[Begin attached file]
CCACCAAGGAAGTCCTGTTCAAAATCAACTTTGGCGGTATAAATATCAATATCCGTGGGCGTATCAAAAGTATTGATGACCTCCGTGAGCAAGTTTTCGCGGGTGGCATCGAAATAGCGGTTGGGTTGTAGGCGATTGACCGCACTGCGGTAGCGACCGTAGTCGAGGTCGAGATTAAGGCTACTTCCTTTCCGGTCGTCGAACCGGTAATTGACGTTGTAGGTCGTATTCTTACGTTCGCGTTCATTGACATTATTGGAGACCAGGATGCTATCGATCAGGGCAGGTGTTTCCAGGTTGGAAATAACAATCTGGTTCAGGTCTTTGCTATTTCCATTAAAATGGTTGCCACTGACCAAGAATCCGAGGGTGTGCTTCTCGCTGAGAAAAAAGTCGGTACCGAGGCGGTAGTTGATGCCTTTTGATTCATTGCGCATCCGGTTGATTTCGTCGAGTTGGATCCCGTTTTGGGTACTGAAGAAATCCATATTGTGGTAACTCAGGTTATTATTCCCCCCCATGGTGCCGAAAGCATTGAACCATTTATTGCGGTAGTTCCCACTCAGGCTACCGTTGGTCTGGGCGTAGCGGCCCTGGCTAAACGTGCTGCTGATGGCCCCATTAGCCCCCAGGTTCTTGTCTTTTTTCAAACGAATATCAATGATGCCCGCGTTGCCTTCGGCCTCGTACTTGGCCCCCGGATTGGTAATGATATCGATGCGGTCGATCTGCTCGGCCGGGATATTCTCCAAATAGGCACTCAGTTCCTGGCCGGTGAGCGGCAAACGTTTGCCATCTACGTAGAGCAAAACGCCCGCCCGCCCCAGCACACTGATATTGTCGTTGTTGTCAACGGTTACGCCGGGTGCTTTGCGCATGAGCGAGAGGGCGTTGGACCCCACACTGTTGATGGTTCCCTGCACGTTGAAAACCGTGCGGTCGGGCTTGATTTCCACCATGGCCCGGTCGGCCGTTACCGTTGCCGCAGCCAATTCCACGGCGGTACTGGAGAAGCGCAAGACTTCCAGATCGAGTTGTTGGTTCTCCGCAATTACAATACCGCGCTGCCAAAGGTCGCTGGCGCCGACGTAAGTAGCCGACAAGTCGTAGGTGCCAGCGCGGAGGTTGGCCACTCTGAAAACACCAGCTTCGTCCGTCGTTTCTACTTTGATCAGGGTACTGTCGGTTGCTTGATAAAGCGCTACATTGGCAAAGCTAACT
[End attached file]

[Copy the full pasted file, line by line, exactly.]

CCACCAAGGAAGTCCTGTTCAAAATCAACTTTGGCGGTATAAATATCAATATCCGTGGGCGTATCAAAAGTATTGATGACCTCCGTGAGCAAGTTTTCGCGGGTGGCATCGAAATAGCGGTTGGGTTGTAGGCGATTGACCGCACTGCGGTAGCGACCGTAGTCGAGGTCGAGATTAAGGCTACTTCCTTTCCGGTCGTCGAACCGGTAATTGACGTTGTAGGTCGTATTCTTACGTTCGCGTTCATTGACATTATTGGAGACCAGGATGCTATCGATCAGGGCAGGTGTTTCCAGGTTGGAAATAACAATCTGGTTCAGGTCTTTGCTATTTCCATTAAAATGGTTGCCACTGACCAAGAATCCGAGGGTGTGCTTCTCGCTGAGAAAAAAGTCGGTACCGAGGCGGTAGTTGATGCCTTTTGATTCATTGCGCATCCGGTTGATTTCGTCGAGTTGGATCCCGTTTTGGGTACTGAAGAAATCCATATTGTGGTAACTCAGGTTATTATTCCCCCCCATGGTGCCGAAAGCATTGAACCATTTATTGCGGTAGTTCCCACTCAGGCTACCGTTGGTCTGGGCGTAGCGGCCCTGGCTAAACGTGCTGCTGATGGCCCCATTAGCCCCCAGGTTCTTGTCTTTTTTCAAACGAATATCAATGATGCCCGCGTTGCCTTCGGCCTCGTACTTGGCCCCCGGATTGGTAATGATATCGATGCGGTCGATCTGCTCGGCCGGGATATTCTCCAAATAGGCACTCAGTTCCTGGCCGGTGAGCGGCAAACGTTTGCCATCTACGTAGAGCAAAACGCCCGCCCGCCCCAGCACACTGATATTGTCGTTGTTGTCAACGGTTACGCCGGGTGCTTTGCGCATGAGCGAGAGGGCGTTGGACCCCACACTGTTGATGGTTCCCTGCACGTTGAAAACCGTGCGGTCGGGCTTGATTTCCACCATGGCCCGGTCGGCCGTTACCGTTGCCGCAGCCAATTCCACGGCGGTACTGGAGAAGCGCAAGACTTCCAGATCGAGTTGTTGGTTCTCCGCAATTACAATACCGCGCTGCCAAAGGTCGCTGGCGCCGACGTAAGTAGCCGACAAGTCGTAGGTGCCAGCGCGGAGGTTGGCCACTCTGAAAACACCAGCTTCGTCCGTCGTTTCTACTTTGATCAGGGTACTGTCGGTTGCTTGATAAAGCGCTACATTGGCAAAGCTAACT